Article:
The Honeywell 5822T tilt sensor is a easy way to add a wireless sensor to your garage door.
Most homes do not have the garage protected by the alarm system and the bad guys know this. It provides a space for them to work out of sight. They can break into the garage and get to work. If there is a car in the garage, they will take their time to load up the car with loot from the garage and when they are ready, they smash and grab the goods from the house, staying in there just a minute or two, load up the car and drive away before the police arrive.
So it is advised to secure your garage, and this unit is an easy way to add your garage door to you Ademco alarm system.
- Honeywell 5800 Series wireless
- Uses Lithium CR123A 3V battery
- Dual ball tilt switch
- 2nd loop input (remote wired contact)
- Tamper switch
- Battery supervision
- Operating Temperature 0°F to +131°F (-17°C to +55°C)
The unit is basic, it has a black plastic rear mounting plate, and a housing. The rear mounting plate attaches to your garage door with screws or double stick tape. The housing splits in half with the circuit board attached to the rear half. The front half clips on to the back and has a protrusion to contact the tamper switch. Everything is black plastic.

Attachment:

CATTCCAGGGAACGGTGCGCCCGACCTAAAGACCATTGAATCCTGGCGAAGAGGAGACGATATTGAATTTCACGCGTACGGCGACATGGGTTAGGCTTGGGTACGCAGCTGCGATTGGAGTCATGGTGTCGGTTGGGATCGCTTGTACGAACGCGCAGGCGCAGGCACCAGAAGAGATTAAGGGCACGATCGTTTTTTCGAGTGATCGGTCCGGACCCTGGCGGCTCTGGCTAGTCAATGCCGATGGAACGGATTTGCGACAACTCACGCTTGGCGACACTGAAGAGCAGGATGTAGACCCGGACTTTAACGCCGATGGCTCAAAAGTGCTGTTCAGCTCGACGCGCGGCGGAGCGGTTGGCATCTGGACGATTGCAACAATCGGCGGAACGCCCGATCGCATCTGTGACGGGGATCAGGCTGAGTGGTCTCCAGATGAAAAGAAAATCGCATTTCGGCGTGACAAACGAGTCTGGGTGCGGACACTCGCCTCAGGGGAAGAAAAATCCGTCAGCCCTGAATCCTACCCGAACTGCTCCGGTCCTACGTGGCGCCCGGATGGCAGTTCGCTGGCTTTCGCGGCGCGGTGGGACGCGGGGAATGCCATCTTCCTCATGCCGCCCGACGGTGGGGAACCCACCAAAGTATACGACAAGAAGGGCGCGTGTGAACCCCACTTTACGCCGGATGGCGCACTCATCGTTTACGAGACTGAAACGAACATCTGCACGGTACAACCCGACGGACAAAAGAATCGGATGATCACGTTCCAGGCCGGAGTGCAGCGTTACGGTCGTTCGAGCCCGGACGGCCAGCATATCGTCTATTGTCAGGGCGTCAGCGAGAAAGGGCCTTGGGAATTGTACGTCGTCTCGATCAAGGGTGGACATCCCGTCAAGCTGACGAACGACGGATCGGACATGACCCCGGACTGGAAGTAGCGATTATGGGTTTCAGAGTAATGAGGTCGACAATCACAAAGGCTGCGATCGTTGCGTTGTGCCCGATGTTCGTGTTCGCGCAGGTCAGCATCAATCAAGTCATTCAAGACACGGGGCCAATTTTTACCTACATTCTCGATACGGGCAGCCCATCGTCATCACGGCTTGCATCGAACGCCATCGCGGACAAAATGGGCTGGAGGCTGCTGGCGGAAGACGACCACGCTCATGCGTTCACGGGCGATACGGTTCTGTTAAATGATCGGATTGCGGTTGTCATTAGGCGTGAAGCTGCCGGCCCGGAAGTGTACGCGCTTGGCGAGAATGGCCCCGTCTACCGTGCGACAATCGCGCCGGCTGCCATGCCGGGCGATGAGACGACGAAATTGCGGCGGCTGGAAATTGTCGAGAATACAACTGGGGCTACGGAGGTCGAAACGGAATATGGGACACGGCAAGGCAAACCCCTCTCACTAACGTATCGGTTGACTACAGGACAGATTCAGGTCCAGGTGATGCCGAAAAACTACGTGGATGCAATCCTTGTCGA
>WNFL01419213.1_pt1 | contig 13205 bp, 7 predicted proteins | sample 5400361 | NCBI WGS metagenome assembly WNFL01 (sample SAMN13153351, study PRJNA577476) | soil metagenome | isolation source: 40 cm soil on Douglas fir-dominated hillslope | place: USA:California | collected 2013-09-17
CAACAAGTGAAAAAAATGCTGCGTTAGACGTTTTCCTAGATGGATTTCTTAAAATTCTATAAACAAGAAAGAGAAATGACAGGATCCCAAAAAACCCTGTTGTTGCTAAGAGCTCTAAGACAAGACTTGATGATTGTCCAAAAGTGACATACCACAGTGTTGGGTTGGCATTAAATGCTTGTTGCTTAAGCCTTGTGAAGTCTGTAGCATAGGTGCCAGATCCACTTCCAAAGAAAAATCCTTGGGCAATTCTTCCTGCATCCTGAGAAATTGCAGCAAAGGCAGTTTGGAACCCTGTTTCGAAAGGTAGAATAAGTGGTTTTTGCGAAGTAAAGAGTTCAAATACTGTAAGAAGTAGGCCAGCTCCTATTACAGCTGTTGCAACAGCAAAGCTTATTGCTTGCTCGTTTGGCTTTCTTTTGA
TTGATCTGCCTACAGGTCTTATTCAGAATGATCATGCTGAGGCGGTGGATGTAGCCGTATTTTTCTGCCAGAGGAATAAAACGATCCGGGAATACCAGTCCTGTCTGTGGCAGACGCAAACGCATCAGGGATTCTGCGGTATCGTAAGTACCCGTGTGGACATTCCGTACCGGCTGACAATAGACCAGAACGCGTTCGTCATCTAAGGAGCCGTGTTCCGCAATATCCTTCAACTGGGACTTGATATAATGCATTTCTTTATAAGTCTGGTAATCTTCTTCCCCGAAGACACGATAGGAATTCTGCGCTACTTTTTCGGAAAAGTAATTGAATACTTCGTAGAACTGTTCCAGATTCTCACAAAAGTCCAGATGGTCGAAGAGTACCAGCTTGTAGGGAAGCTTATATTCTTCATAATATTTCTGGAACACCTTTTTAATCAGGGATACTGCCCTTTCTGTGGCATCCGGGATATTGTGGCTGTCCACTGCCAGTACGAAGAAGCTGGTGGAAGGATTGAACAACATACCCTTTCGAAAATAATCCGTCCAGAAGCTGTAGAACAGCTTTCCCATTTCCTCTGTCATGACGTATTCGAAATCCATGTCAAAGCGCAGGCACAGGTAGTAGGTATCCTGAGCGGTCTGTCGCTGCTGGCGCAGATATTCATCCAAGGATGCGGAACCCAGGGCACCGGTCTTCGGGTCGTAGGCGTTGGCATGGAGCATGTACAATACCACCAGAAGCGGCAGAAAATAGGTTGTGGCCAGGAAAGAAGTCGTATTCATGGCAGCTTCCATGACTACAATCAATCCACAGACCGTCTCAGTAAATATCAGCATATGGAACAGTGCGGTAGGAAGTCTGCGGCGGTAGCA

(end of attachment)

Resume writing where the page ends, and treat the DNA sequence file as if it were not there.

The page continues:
The circuit board holds the battery, has an antenna, tamper switch and a 2 post screw terminal for an external loop. There is a red LED that indicates when the unit is transmitting. Next to the LEDs are 2 metal cans. These are the ball sensors. They are soldered on the board at slightly different angles. This is likely to have hysteresis or redundancy. I’m not sure if the sensor uses one to indicate ON and the other to indicate OFF, or if it requires both to be ON to indicate ON. Based on my observation and experience, I would guess it is more of a on/off with hysteresis.
The sensor needs to be installed with a vertical orientation. There is an arrow on the front cover that indicates UP. I installed it with small sheetmetal screws into the beam of my garage door. My garage door is a 4 panel and I installed it on the upper most panel since that panel tilts back first when opening. I used a level to make sure it is vertical on the door, when looking at it.
I programmed this unit with a custom zone in my Ademco Vista panel. I wanted the zone to be a vent zone, with an exit delay and a long entry delay. Otherwise, it is a perimeter zone with those tweaks.
The panel settings for this custom zone is 0, 15, 0 1, 0 5, 0, 6, 6, 6. My worksheet is below.
Once it’s added, you need to enroll the sensor by tilting it from vertical to horizontal, two times. If successful, your keypad will chime.
At first, I used only the tilt switches (loop 3) and the sensor worked very well. I have 2 garage doors and installed one unit on each. Over the course of 6 months, I had maybe 2 false alarms due to very windy days and my garage door was shaking pretty hard. The same door that gave me the alarms from wind, also had mis-reported the door being open when it was actually closed, from time to time.
The other sensor would also do this, but only 2-3 times.